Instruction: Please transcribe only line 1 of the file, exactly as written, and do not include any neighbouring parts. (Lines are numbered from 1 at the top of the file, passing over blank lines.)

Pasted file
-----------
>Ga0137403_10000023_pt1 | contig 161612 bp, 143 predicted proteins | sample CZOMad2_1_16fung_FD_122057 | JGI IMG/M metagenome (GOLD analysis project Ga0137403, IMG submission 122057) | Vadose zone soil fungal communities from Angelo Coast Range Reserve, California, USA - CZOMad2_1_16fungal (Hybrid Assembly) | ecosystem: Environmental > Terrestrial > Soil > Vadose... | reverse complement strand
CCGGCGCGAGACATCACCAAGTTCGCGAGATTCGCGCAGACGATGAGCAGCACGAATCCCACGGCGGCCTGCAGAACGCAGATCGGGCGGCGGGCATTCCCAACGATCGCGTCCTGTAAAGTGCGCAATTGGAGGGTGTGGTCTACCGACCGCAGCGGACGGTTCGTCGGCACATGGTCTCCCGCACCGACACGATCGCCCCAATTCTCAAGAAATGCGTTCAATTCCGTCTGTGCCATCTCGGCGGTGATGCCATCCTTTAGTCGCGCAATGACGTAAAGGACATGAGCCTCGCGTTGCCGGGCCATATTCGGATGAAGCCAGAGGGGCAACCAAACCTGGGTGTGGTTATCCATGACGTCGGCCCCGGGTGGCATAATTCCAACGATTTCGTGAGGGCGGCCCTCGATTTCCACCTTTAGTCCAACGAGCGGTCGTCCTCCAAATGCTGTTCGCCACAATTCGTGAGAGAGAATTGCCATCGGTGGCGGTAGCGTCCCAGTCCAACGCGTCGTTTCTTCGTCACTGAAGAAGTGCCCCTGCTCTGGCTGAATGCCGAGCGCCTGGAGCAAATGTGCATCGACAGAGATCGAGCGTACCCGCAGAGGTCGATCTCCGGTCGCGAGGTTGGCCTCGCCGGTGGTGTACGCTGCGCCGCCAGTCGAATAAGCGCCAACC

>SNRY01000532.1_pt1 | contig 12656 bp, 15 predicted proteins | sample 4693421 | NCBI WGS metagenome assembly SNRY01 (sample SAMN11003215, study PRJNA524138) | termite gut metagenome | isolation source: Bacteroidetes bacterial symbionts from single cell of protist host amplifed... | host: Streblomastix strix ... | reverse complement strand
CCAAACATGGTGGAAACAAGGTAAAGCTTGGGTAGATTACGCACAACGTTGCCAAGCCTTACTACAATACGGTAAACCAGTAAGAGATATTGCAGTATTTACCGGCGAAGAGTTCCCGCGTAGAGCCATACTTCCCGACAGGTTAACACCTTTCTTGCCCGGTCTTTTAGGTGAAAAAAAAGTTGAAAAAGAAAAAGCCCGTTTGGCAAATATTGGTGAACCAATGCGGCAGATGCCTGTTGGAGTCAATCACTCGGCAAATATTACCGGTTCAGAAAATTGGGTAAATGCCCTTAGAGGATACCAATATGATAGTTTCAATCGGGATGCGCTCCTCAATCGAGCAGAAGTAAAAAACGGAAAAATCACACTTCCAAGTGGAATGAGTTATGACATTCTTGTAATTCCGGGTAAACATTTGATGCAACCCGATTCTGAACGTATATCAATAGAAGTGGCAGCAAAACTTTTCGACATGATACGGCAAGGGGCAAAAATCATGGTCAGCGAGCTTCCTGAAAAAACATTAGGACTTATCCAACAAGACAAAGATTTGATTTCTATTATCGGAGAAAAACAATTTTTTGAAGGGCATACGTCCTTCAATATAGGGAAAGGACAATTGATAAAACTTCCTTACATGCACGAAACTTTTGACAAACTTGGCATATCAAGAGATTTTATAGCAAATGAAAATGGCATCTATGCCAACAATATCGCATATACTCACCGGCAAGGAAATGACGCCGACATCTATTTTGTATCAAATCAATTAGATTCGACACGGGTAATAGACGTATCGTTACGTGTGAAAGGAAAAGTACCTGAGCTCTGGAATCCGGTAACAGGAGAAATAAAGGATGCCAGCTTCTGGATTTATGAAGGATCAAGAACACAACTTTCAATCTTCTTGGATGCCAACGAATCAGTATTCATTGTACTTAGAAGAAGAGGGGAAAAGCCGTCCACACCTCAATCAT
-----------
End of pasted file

>Ga0137403_10000023_pt1 | contig 161612 bp, 143 predicted proteins | sample CZOMad2_1_16fung_FD_122057 | JGI IMG/M metagenome (GOLD analysis project Ga0137403, IMG submission 122057) | Vadose zone soil fungal communities from Angelo Coast Range Reserve, California, USA - CZOMad2_1_16fungal (Hybrid Assembly) | ecosystem: Environmental > Terrestrial > Soil > Vadose... | reverse complement strand